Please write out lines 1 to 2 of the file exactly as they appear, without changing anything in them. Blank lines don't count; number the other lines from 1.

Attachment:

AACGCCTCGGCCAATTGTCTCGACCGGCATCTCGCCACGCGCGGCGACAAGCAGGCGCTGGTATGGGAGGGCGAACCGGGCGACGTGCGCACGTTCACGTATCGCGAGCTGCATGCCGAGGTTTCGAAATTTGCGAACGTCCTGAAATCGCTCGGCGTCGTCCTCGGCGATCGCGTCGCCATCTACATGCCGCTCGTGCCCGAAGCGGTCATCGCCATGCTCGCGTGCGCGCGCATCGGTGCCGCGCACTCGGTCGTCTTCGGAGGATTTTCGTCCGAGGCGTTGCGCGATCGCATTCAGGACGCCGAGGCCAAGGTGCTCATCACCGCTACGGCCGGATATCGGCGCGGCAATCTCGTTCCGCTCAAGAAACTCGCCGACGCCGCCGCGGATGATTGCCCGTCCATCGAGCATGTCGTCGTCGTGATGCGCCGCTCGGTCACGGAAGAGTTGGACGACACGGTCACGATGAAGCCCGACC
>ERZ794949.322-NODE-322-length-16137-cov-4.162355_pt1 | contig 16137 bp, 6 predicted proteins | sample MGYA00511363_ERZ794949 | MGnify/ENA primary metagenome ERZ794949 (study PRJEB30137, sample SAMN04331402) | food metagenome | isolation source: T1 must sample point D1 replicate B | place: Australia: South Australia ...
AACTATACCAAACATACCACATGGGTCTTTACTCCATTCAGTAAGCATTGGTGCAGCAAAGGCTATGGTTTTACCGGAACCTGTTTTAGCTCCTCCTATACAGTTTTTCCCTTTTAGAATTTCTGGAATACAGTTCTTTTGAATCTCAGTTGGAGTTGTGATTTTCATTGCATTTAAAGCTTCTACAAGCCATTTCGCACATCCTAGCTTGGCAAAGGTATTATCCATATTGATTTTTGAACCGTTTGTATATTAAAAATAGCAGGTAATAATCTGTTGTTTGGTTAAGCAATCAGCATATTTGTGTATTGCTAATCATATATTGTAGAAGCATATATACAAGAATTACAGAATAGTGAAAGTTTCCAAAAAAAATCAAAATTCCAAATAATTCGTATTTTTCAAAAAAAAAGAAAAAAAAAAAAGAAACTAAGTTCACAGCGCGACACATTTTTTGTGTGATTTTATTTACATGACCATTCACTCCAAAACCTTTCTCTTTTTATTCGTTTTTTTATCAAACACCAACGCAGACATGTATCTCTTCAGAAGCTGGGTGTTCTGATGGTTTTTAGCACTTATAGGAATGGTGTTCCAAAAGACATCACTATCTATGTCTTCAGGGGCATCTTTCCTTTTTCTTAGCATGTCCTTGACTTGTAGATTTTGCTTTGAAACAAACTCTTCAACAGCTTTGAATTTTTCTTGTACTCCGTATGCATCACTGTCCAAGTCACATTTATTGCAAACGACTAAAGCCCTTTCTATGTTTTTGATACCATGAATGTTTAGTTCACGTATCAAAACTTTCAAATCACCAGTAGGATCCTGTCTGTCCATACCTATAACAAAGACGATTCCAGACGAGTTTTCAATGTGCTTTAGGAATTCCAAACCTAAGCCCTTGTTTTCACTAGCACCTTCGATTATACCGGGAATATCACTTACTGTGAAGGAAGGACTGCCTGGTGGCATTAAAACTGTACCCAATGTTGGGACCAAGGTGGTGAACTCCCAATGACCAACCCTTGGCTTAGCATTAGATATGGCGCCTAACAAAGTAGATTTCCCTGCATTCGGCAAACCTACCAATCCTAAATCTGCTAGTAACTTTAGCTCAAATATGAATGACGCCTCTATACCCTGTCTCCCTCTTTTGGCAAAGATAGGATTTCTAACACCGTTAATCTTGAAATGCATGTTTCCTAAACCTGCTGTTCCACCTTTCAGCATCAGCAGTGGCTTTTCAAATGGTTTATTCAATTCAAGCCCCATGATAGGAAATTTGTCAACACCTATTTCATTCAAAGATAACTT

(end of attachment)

AACGCCTCGGCCAATTGTCTCGACCGGCATCTCGCCACGCGCGGCGACAAGCAGGCGCTGGTATGGGAGGGCGAACCGGGCGACGTGCGCACGTTCACGTATCGCGAGCTGCATGCCGAGGTTTCGAAATTTGCGAACGTCCTGAAATCGCTCGGCGTCGTCCTCGGCGATCGCGTCGCCATCTACATGCCGCTCGTGCCCGAAGCGGTCATCGCCATGCTCGCGTGCGCGCGCATCGGTGCCGCGCACTCGGTCGTCTTCGGAGGATTTTCGTCCGAGGCGTTGCGCGATCGCATTCAGGACGCCGAGGCCAAGGTGCTCATCACCGCTACGGCCGGATATCGGCGCGGCAATCTCGTTCCGCTCAAGAAACTCGCCGACGCCGCCGCGGATGATTGCCCGTCCATCGAGCATGTCGTCGTCGTGATGCGCCGCTCGGTCACGGAAGAGTTGGACGACACGGTCACGATGAAGCCCGACC
>ERZ794949.322-NODE-322-length-16137-cov-4.162355_pt1 | contig 16137 bp, 6 predicted proteins | sample MGYA00511363_ERZ794949 | MGnify/ENA primary metagenome ERZ794949 (study PRJEB30137, sample SAMN04331402) | food metagenome | isolation source: T1 must sample point D1 replicate B | place: Australia: South Australia ...